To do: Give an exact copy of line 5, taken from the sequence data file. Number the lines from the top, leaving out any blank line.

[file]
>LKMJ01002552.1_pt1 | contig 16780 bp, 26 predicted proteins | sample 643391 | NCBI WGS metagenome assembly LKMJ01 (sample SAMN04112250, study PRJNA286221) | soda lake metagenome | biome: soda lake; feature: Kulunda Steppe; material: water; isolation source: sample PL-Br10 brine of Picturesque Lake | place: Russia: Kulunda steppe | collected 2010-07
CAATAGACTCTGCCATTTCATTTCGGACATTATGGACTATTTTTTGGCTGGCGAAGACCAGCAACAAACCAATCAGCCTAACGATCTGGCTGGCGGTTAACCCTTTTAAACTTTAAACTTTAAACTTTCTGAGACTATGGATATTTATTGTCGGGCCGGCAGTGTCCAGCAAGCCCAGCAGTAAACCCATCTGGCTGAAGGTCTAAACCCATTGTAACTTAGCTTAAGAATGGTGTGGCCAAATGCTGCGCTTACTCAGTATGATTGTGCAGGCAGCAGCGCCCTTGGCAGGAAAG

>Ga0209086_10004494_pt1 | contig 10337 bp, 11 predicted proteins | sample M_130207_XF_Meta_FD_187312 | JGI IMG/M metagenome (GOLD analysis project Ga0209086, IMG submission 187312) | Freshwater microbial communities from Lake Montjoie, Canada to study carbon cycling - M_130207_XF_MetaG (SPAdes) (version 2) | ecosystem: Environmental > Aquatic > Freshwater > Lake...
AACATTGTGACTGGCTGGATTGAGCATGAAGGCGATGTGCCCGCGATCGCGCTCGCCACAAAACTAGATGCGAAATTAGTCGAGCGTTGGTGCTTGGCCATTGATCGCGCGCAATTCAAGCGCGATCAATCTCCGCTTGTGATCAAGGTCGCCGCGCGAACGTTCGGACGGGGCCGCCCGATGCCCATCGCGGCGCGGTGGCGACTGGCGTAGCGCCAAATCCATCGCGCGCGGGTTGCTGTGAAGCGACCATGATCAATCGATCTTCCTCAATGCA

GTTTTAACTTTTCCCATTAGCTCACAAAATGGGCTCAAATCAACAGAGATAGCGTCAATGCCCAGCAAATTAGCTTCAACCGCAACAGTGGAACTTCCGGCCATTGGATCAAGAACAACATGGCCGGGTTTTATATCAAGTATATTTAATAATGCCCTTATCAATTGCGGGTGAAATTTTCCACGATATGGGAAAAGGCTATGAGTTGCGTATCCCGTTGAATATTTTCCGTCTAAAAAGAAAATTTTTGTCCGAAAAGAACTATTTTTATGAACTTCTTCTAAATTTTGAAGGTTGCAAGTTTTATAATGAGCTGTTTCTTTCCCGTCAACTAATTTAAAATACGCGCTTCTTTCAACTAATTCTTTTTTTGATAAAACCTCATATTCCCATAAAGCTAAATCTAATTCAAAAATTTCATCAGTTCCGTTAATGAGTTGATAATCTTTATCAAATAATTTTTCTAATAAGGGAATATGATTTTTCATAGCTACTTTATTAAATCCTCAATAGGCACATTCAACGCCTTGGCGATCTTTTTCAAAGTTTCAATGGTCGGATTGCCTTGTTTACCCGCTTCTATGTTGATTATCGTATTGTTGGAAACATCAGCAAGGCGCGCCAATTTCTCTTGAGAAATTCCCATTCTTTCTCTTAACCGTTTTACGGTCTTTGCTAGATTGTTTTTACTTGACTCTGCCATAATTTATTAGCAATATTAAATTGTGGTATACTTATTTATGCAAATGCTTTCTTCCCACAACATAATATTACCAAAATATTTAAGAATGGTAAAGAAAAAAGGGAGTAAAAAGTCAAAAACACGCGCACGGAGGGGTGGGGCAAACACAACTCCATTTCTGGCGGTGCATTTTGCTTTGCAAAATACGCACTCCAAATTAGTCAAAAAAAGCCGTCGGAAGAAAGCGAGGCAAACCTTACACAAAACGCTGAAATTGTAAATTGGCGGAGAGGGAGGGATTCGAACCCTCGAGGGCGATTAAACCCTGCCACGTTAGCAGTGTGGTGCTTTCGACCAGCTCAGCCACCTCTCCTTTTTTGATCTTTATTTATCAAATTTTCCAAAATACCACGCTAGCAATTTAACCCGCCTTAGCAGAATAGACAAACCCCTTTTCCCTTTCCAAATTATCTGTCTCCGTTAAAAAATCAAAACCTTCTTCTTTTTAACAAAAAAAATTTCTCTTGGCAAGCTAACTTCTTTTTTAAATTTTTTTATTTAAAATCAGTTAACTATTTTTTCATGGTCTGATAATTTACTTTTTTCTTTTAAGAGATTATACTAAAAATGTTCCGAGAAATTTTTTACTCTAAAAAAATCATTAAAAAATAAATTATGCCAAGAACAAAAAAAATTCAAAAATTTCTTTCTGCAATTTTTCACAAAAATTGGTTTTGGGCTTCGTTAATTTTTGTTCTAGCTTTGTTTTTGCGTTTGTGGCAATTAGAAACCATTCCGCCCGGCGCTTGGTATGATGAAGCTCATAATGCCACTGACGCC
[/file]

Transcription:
GTTTTAACTTTTCCCATTAGCTCACAAAATGGGCTCAAATCAACAGAGATAGCGTCAATGCCCAGCAAATTAGCTTCAACCGCAACAGTGGAACTTCCGGCCATTGGATCAAGAACAACATGGCCGGGTTTTATATCAAGTATATTTAATAATGCCCTTATCAATTGCGGGTGAAATTTTCCACGATATGGGAAAAGGCTATGAGTTGCGTATCCCGTTGAATATTTTCCGTCTAAAAAGAAAATTTTTGTCCGAAAAGAACTATTTTTATGAACTTCTTCTAAATTTTGAAGGTTGCAAGTTTTATAATGAGCTGTTTCTTTCCCGTCAACTAATTTAAAATACGCGCTTCTTTCAACTAATTCTTTTTTTGATAAAACCTCATATTCCCATAAAGCTAAATCTAATTCAAAAATTTCATCAGTTCCGTTAATGAGTTGATAATCTTTATCAAATAATTTTTCTAATAAGGGAATATGATTTTTCATAGCTACTTTATTAAATCCTCAATAGGCACATTCAACGCCTTGGCGATCTTTTTCAAAGTTTCAATGGTCGGATTGCCTTGTTTACCCGCTTCTATGTTGATTATCGTATTGTTGGAAACATCAGCAAGGCGCGCCAATTTCTCTTGAGAAATTCCCATTCTTTCTCTTAACCGTTTTACGGTCTTTGCTAGATTGTTTTTACTTGACTCTGCCATAATTTATTAGCAATATTAAATTGTGGTATACTTATTTATGCAAATGCTTTCTTCCCACAACATAATATTACCAAAATATTTAAGAATGGTAAAGAAAAAAGGGAGTAAAAAGTCAAAAACACGCGCACGGAGGGGTGGGGCAAACACAACTCCATTTCTGGCGGTGCATTTTGCTTTGCAAAATACGCACTCCAAATTAGTCAAAAAAAGCCGTCGGAAGAAAGCGAGGCAAACCTTACACAAAACGCTGAAATTGTAAATTGGCGGAGAGGGAGGGATTCGAACCCTCGAGGGCGATTAAACCCTGCCACGTTAGCAGTGTGGTGCTTTCGACCAGCTCAGCCACCTCTCCTTTTTTGATCTTTATTTATCAAATTTTCCAAAATACCACGCTAGCAATTTAACCCGCCTTAGCAGAATAGACAAACCCCTTTTCCCTTTCCAAATTATCTGTCTCCGTTAAAAAATCAAAACCTTCTTCTTTTTAACAAAAAAAATTTCTCTTGGCAAGCTAACTTCTTTTTTAAATTTTTTTATTTAAAATCAGTTAACTATTTTTTCATGGTCTGATAATTTACTTTTTTCTTTTAAGAGATTATACTAAAAATGTTCCGAGAAATTTTTTACTCTAAAAAAATCATTAAAAAATAAATTATGCCAAGAACAAAAAAAATTCAAAAATTTCTTTCTGCAATTTTTCACAAAAATTGGTTTTGGGCTTCGTTAATTTTTGTTCTAGCTTTGTTTTTGCGTTTGTGGCAATTAGAAACCATTCCGCCCGGCGCTTGGTATGATGAAGCTCATAATGCCACTGACGCC